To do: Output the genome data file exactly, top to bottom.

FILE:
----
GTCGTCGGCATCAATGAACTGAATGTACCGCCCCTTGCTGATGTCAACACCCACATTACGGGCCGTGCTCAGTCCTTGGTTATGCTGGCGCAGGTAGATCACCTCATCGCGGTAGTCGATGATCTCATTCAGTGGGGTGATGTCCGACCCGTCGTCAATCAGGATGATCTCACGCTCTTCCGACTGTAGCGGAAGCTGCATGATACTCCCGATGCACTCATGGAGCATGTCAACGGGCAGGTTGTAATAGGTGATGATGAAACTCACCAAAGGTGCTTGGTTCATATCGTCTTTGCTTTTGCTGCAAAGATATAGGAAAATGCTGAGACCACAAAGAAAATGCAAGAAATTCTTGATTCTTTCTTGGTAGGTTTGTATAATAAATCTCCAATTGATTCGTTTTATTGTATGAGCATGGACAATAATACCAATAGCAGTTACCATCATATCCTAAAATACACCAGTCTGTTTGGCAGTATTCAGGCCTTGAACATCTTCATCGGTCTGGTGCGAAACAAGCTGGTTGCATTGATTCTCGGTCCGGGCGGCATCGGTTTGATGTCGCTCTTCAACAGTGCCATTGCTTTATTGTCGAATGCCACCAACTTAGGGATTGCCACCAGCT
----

GTCGTCGGCATCAATGAACTGAATGTACCGCCCCTTGCTGATGTCAACACCCACATTACGGGCCGTGCTCAGTCCTTGGTTATGCTGGCGCAGGTAGATCACCTCATCGCGGTAGTCGATGATCTCATTCAGTGGGGTGATGTCCGACCCGTCGTCAATCAGGATGATCTCACGCTCTTCCGACTGTAGCGGAAGCTGCATGATACTCCCGATGCACTCATGGAGCATGTCAACGGGCAGGTTGTAATAGGTGATGATGAAACTCACCAAAGGTGCTTGGTTCATATCGTCTTTGCTTTTGCTGCAAAGATATAGGAAAATGCTGAGACCACAAAGAAAATGCAAGAAATTCTTGATTCTTTCTTGGTAGGTTTGTATAATAAATCTCCAATTGATTCGTTTTATTGTATGAGCATGGACAATAATACCAATAGCAGTTACCATCATATCCTAAAATACACCAGTCTGTTTGGCAGTATTCAGGCCTTGAACATCTTCATCGGTCTGGTGCGAAACAAGCTGGTTGCATTGATTCTCGGTCCGGGCGGCATCGGTTTGATGTCGCTCTTCAACAGTGCCATTGCTTTATTGTCGAATGCCACCAACTTAGGGATTGCCACCAGCT